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About the Photos

Most of the photos on this site were extracted from reference images (high-resolution tiffs, 20 to 200 megabytes in size) from the Library of Congress research archive. (To query the database click here.) Many were digitized by LOC contractors using a Sinar studio back. They are adjusted by your webmaster for contrast and color in Photoshop before being downsized and turned into the jpegs you see here.

 
 
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VINTAGRAPH • WPA • WWII • FLY TO THE CARIBBEAN BY CLIPPER, c. 1950s

Dinner on the Docks: 1910

Dinner on the Docks: 1910

Jacksonville, Florida, circa 1910. "Dinner hour on the docks." 8x10 inch dry plate glass negative, Detroit Publishing Company. View full size.

 

Hay hooks

Working on hay wagons in the 1950s, we used similar hooks to lift the bales onto the wagon. We called 'em "hay hooks."

Happy meal time.

Not a smile in sight.

Nobody's Drinking

I don't see anyone drinking. Nowadays so many of us are never without a bottle of water in hand, yet these guys are doing heavy labor.

Seminole Hotel

The Seminole Hotel was brand new when this photo was taken, having opened on New Year's Day 1910. It closed in 1967 and was spectacularly imploded in 1974.

You want fries with that?

Those women dishing out the chow most likely were not from the Y, as someone wondered, but just enterprising ladies who showed up at meal time with their food-for-sale in wagons like the one in the foreground.

There seems to be at least four food serving tables, judging by the women's hats I see, but with all of those chowhounds there had to be more, off camera.

I wonder what app the mustachioed gent to the right of the first table is checking on his iPad?

Captain Hook

It's a longshoreman's hook, and in days past was often carried this way.

Re: Sit Carefully!

I assume you are addressing the man at far right, who appears to be using his cargo hook as a stool. Living dangerously!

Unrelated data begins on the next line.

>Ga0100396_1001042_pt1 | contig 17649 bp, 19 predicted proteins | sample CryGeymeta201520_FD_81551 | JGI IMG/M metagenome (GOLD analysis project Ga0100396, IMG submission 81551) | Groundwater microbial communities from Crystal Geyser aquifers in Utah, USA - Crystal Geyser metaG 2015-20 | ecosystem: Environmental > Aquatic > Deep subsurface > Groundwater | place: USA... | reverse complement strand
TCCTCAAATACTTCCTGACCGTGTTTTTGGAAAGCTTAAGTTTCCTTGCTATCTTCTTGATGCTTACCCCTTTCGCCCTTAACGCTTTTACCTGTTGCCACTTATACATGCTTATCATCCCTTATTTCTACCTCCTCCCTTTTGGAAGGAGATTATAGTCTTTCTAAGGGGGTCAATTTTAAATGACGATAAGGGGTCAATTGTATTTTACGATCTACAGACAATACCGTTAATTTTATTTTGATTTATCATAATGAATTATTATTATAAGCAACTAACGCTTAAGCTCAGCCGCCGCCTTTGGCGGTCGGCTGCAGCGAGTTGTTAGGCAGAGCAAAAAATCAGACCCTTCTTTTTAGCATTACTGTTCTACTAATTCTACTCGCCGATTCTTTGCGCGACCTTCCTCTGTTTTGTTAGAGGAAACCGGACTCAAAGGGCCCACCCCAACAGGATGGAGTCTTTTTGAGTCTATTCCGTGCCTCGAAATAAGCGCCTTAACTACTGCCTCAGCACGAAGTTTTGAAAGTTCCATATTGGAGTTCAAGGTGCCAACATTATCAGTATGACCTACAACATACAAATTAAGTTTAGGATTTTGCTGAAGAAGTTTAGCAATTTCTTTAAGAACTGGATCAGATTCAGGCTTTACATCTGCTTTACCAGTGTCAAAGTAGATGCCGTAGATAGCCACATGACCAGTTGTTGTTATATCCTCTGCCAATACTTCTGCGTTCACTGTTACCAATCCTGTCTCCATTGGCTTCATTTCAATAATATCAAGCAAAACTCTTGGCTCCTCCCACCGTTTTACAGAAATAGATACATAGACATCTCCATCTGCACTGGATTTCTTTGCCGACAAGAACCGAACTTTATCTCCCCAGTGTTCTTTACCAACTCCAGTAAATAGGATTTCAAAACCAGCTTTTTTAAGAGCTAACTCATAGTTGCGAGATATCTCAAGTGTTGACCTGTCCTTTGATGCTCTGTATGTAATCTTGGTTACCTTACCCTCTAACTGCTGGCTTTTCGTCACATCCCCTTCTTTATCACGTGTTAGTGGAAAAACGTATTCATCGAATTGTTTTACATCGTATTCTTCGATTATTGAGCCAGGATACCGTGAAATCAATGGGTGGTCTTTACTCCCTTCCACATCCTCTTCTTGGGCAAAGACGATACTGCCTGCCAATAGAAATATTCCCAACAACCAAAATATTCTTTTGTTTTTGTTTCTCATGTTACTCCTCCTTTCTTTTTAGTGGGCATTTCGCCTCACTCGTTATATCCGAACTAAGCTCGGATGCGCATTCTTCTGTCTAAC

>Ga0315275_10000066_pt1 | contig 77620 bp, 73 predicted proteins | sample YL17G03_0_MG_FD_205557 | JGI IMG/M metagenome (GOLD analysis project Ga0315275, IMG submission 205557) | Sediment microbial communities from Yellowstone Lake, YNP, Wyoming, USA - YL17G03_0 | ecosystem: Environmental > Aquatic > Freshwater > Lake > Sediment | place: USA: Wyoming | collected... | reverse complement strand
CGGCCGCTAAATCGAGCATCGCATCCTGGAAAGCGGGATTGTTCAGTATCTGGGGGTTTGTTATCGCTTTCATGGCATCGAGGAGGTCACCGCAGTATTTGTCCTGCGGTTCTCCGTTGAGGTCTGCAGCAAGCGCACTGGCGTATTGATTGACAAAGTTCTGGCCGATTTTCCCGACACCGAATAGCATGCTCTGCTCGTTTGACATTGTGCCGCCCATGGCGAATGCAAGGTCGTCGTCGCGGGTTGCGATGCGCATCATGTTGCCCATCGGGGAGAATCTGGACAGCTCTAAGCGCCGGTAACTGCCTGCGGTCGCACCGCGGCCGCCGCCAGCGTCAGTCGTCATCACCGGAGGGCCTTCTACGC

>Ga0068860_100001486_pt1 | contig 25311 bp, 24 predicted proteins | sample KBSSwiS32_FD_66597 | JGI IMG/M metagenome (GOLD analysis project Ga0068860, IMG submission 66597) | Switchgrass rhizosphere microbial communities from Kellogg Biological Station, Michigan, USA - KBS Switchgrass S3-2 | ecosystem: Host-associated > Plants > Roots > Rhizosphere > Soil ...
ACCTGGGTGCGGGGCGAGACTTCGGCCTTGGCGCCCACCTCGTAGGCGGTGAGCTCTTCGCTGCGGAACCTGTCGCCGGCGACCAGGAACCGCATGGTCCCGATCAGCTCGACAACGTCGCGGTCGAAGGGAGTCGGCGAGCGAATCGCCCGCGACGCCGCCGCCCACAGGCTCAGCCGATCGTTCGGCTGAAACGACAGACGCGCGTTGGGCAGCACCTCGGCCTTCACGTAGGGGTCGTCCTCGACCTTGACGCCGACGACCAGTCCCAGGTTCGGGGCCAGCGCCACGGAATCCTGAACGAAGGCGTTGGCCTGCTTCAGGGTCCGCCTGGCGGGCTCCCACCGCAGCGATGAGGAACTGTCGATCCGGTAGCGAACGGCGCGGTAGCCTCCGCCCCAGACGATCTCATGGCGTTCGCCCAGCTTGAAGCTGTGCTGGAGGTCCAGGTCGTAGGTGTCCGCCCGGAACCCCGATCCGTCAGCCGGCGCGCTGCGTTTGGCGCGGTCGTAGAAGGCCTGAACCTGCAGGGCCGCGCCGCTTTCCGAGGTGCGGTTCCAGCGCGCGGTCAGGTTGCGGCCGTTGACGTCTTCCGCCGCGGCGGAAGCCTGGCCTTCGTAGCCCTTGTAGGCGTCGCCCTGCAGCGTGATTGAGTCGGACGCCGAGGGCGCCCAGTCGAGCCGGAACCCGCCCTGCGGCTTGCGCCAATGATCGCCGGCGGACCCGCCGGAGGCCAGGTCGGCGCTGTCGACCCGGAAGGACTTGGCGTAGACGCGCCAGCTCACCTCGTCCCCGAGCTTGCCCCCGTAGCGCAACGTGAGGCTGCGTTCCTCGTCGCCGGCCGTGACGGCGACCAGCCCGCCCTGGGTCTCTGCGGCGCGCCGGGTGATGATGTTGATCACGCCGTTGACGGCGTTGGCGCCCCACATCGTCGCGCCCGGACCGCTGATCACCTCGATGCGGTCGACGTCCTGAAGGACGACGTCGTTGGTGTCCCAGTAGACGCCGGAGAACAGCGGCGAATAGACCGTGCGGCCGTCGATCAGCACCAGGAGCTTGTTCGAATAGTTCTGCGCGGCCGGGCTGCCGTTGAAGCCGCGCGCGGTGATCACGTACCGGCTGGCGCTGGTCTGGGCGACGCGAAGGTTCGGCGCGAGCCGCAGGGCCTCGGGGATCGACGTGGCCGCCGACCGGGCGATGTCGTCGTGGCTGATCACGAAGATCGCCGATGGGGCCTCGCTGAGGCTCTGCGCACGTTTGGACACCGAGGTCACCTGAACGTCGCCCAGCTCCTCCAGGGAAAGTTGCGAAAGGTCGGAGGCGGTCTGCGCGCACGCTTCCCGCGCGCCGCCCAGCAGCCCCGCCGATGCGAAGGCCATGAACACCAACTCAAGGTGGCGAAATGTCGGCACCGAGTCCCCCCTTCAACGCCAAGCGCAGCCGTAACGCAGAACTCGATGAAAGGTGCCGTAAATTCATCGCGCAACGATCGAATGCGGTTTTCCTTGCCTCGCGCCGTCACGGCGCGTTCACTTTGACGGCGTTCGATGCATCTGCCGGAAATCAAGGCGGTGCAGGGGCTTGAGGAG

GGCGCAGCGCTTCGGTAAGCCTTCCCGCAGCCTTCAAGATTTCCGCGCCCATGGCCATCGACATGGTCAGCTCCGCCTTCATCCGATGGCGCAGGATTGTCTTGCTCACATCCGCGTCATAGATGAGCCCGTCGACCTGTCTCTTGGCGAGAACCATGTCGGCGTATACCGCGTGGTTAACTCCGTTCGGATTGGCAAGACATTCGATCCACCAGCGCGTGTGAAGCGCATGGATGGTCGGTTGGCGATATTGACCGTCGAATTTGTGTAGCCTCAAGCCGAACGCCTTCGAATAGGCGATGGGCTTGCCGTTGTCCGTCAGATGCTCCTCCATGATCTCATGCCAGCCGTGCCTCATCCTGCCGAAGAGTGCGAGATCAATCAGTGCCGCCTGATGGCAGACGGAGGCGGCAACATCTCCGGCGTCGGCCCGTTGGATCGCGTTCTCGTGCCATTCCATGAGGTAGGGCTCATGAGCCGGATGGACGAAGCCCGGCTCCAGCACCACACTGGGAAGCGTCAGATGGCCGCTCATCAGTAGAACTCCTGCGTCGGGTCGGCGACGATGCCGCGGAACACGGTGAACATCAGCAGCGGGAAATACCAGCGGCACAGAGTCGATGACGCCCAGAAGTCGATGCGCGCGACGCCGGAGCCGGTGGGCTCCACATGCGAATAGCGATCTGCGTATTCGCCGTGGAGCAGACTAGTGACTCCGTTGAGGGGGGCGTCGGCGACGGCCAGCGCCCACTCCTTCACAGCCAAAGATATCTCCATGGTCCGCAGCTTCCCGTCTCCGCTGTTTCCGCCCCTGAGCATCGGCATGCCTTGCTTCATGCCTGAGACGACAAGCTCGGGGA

Grappling

Those hooks (more than one in the picture) are used by stevedores. The hook goes under the crate or whatever and the man has his grip on the handle, which is more secure and comfortable a purchase than he could get on the various sharp, rough, irregular things he has to lift. The hook probably has a proper nomenclature. Can't remember.

Dr. Laura of the YMCA

This must have been before her conversion.

Sit Carefully!

That cargo hook doesn't know it's break time.

Cowford

One of my favoritest places on earth. In 1901, Jacksonville was poised to become the Hollywood of the East Coast when a great fire destroyed downtown. I'm sure they were still struggling to recover from it here in 1910.

Dinner For All

Even the dog.

The Y

Wonder if the ladies are from the YMCA (sign on the left).

Interesting the almost identical work clothes of the laboring men -- suspenders or overalls, vests, caps and dusty hats, plain boots -- all clothing wiry men, in contrast to the banker gents in the back, with their fancy stripes and rounded bellies.

Wondering what the hook is in the belt of the guy sitting with his back to us on the bale of wire. I expect it's some kind of gaff?

Good Old Cowford!

Judging by the location of the Hotel Seminole, this is the foot of Hogan Street. This location is now flanked by the Jacksonville Landing to the east (right) and the Times-Union Performing Arts Center to the west (left).

Anybody else spot the one-legged man?

Florida Times-Union Newspaper

The Times-Union is, in my long-standing personal opinion, the best newspaper in Florida. Even today you will find its news-racks in west, north, and northeast Florida, and as the Georgia Times-Union all over south and central Georgia.

 
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Shorpy.com | History in HD is a vintage photo blog featuring thousands of high-definition images from the 1850s to 1950s. The site is named after Shorpy Higginbotham, a teenage coal miner who lived 100 years ago.

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